In 2020, Salvation Army volunteers don’t need to help with cooking to facilitate feasting on Thanksgiving Day.
Michael Miller is one of the small army of volunteers dedicated to making the annual Salvation Army Community Thanksgiving Dinner a reality for those in need, and they will continue to do so in spite of COVID-19.
“We have had so many compassionate and passionate conversations with volunteers and officers and staff within the Salvation Army trying to figure out how to keep people safe and still have them feel the dignity, respect and kindness they feel when they are served at a table. With the tension and concern about caring for the safety of the larger Tucson community and those at health risk, we didn’t feel we had a strong enough solution for a sit-down meal,” said Miller, a designer for Goebel Design Group and member of the board of directors for the Salvation Army.
Miller, who has helped with both Thanksgiving and Christmas meals for the past decade, credited the Pima County Health Department and the city of Tucson for providing collaboration, advice and assistance in making the decision to change the dinner to a drive-thru giveaway.
“It would be so great if magically, for one day, we could say there are no health issues, but sadly, that is not the case this year,” Davidson said.
Ultimately, he said the decision was all about risk management.
“We are trying to care for people as much as possible. We thought, let’s learn from Thanksgiving and make sure people are fed safely and gather information to see if we will be able to safely come together at the Tucson Convention Center for Christmas,” Miller said.
Miller said the plan will be a big change not only for those who traditionally attend the community dinner, but for those who prepare and serve it, including him and his husband, Chad Goebel.
“There is nothing like preparing a physical ton of mashed potatoes to make a mark on the holidays. A classic Thanksgiving dinner for eight seems insurmountable, so to get together with others and accomplish something daunting like cooking for hundreds brings humanity and community to another level. It is an honor to be a part of that,” Miller said.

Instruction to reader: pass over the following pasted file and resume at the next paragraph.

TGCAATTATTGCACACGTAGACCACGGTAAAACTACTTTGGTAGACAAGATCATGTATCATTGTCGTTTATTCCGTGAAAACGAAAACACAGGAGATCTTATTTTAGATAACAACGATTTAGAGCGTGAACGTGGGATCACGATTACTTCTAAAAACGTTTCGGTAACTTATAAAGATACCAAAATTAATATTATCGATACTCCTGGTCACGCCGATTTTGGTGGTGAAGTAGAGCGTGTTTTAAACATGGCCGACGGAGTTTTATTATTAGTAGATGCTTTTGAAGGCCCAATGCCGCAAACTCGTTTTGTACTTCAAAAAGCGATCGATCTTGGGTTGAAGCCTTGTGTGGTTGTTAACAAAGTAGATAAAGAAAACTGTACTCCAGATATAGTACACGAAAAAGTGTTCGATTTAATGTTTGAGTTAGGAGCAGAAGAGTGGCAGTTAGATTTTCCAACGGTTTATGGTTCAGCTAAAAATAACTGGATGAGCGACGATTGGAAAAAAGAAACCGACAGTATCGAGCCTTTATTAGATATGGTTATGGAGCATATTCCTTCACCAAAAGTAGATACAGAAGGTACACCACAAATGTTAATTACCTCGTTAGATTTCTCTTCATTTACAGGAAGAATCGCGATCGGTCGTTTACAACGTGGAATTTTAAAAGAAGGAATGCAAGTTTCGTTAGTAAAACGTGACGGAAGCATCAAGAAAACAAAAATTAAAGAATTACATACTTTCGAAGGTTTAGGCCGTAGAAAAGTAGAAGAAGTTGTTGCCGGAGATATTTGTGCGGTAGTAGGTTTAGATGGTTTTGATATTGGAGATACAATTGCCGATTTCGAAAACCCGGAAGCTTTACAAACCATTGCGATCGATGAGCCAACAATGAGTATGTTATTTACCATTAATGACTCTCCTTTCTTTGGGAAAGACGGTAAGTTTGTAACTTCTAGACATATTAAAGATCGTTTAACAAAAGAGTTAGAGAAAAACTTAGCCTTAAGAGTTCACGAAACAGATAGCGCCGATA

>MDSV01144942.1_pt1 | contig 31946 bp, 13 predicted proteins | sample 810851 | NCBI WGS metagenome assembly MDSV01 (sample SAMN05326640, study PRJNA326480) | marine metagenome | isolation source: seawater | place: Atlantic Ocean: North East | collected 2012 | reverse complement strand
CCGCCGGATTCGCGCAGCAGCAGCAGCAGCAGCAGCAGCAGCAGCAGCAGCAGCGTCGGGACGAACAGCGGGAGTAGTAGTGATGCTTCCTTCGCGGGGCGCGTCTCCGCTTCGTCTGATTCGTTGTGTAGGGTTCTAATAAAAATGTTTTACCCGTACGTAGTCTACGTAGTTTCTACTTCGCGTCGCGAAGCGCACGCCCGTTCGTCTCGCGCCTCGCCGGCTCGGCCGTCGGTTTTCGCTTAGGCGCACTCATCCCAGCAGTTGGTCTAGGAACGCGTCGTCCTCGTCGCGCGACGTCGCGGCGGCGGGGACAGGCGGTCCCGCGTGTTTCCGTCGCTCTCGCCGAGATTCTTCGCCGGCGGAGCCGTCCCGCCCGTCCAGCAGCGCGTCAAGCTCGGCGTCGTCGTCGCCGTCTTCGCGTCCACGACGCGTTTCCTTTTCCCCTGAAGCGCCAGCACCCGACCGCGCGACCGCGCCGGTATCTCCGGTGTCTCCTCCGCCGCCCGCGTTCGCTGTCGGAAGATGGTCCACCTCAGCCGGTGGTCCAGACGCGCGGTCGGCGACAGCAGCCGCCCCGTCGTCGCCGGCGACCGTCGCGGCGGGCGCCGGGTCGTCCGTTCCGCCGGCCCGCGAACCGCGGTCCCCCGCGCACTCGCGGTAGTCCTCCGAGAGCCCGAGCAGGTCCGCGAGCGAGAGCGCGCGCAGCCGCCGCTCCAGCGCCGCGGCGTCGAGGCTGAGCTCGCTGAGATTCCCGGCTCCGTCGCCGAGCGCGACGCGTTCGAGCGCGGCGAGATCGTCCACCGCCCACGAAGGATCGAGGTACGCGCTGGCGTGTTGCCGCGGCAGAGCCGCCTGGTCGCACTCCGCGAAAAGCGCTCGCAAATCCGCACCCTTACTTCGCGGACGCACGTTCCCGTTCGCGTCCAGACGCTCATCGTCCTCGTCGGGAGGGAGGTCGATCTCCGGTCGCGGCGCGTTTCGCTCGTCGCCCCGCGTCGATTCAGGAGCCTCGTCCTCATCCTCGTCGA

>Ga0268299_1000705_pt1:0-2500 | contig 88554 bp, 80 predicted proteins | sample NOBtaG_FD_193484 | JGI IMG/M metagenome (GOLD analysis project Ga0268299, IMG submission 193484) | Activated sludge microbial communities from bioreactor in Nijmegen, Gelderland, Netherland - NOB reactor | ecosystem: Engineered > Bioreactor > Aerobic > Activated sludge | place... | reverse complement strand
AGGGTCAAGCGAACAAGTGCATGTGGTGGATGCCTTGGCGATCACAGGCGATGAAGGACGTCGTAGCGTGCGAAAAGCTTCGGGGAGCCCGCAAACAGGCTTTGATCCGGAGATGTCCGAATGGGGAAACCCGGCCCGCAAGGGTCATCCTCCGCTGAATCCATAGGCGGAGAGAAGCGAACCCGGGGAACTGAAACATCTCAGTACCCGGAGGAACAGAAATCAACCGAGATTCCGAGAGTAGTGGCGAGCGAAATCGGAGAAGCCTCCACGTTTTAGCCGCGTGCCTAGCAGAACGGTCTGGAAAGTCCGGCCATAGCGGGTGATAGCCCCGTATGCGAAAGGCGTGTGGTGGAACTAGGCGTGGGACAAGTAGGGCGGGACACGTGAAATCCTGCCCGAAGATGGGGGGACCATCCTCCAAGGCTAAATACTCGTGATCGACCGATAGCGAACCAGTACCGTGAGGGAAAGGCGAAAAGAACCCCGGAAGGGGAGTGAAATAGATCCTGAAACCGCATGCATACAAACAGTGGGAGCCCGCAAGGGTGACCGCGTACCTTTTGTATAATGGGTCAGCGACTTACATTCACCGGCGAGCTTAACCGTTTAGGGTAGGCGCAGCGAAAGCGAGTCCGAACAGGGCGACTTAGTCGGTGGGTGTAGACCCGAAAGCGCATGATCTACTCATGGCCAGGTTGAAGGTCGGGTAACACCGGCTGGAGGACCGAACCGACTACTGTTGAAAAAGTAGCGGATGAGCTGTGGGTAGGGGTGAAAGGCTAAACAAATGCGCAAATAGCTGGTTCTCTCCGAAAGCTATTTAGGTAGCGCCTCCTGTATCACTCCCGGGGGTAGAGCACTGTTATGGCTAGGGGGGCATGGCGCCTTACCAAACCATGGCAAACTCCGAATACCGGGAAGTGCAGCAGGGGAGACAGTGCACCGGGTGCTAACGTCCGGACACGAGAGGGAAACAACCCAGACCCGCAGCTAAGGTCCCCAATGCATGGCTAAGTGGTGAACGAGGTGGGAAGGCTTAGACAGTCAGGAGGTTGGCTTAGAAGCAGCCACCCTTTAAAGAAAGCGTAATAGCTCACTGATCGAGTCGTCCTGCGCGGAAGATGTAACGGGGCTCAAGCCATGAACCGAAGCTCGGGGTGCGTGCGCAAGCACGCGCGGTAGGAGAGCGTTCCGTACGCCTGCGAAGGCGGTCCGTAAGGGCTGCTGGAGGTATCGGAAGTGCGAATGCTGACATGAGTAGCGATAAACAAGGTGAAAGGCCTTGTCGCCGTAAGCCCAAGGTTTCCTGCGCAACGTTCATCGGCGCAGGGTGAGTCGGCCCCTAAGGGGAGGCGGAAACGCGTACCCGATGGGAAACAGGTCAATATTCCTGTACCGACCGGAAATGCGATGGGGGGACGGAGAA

He emphasized that volunteers plan to bring that same level of enthusiasm to the drive-thru meal distribution from 11 a.m. to 1 p.m. on Thanksgiving at St. Demetrios Greek Orthodox Church, 1145 E. Fort Lowell Road.
The plan is to provide takeout boxes containing traditional turkey dinners in a low-touch environment; pandemic guidelines for wearing masks and practicing social distancing will be followed.
Although 800 dinners were served last year, it is difficult to project how many people will utilize the drive-thru, said Bill Davidson, public-relations manager for the Salvation Army.
“We are expecting to serve at least 350 dinners, but it is hard to know, since many people are still isolating at home. Since the pandemic has started, need for our services has increased tremendously. People are asking for help with housing, utilities, food and clothing in much greater numbers,” Davidson said.
Contact freelance writer Loni Nannini at firstname.lastname@example.org
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